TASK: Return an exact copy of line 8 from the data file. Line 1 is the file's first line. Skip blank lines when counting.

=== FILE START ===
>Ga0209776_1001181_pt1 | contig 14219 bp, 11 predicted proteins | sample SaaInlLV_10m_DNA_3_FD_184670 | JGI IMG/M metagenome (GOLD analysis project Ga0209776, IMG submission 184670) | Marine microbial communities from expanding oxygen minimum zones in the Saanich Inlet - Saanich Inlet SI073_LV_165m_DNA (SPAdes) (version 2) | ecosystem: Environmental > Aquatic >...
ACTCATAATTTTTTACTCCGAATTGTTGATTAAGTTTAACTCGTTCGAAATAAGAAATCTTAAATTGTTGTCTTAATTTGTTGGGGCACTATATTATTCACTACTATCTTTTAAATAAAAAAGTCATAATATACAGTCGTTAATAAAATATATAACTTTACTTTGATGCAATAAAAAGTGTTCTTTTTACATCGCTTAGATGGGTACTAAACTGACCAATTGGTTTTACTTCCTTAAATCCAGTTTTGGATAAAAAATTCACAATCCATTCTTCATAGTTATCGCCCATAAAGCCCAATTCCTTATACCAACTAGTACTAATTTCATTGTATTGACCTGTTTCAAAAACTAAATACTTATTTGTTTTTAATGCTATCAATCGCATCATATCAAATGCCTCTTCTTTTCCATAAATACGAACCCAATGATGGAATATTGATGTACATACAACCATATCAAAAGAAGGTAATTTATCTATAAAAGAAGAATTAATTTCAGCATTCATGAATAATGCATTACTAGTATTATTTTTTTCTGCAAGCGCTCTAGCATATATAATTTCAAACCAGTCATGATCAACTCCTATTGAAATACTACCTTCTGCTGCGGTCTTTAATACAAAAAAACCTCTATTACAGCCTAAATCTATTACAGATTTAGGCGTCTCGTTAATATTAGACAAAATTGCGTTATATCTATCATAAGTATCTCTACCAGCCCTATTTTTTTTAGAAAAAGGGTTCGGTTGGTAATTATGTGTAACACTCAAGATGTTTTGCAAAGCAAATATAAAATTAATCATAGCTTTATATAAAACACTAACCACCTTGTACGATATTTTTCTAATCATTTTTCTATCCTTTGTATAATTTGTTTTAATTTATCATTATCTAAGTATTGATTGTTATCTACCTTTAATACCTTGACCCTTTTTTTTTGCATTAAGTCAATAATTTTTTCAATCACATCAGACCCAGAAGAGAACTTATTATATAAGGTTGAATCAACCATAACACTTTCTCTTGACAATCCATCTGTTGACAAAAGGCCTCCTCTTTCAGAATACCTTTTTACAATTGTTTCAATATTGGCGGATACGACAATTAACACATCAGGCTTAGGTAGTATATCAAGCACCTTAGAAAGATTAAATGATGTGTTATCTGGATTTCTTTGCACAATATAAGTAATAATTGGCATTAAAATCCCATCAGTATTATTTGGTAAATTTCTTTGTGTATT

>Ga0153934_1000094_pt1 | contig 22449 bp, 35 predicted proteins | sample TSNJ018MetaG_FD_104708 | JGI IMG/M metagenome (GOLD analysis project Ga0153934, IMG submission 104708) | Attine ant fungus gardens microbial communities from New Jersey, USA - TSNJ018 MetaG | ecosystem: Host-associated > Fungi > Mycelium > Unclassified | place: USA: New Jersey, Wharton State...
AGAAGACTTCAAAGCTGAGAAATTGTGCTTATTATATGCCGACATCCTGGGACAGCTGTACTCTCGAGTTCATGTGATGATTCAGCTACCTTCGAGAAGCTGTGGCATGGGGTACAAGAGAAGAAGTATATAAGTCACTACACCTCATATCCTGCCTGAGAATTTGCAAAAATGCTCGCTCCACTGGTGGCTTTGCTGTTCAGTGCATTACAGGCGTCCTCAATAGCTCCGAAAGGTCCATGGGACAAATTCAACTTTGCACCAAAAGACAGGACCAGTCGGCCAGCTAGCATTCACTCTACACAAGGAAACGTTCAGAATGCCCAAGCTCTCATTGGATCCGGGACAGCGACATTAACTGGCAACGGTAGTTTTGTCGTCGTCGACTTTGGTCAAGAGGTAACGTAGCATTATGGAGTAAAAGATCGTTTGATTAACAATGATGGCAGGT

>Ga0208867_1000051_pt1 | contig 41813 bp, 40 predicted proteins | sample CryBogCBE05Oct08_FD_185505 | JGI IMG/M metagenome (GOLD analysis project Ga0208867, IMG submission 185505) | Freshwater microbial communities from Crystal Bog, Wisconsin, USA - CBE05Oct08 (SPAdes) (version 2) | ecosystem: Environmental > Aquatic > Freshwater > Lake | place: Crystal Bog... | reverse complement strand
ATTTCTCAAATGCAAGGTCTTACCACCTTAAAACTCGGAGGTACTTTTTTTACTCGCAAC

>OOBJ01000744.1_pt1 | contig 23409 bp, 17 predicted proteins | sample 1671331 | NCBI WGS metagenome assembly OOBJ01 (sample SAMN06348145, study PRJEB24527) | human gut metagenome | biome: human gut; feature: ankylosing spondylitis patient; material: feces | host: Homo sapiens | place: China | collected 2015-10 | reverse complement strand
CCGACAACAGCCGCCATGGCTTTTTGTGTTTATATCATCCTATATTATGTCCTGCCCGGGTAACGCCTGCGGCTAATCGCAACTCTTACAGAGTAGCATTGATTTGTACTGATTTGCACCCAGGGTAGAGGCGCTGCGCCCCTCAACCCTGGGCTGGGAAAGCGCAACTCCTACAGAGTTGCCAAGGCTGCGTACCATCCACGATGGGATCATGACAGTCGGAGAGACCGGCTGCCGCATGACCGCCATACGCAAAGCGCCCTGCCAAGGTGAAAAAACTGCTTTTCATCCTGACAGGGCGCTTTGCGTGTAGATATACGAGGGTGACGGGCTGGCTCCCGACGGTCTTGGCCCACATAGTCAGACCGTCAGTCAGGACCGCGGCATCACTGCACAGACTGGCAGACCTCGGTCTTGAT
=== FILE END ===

CCGACAACAGCCGCCATGGCTTTTTGTGTTTATATCATCCTATATTATGTCCTGCCCGGGTAACGCCTGCGGCTAATCGCAACTCTTACAGAGTAGCATTGATTTGTACTGATTTGCACCCAGGGTAGAGGCGCTGCGCCCCTCAACCCTGGGCTGGGAAAGCGCAACTCCTACAGAGTTGCCAAGGCTGCGTACCATCCACGATGGGATCATGACAGTCGGAGAGACCGGCTGCCGCATGACCGCCATACGCAAAGCGCCCTGCCAAGGTGAAAAAACTGCTTTTCATCCTGACAGGGCGCTTTGCGTGTAGATATACGAGGGTGACGGGCTGGCTCCCGACGGTCTTGGCCCACATAGTCAGACCGTCAGTCAGGACCGCGGCATCACTGCACAGACTGGCAGACCTCGGTCTTGAT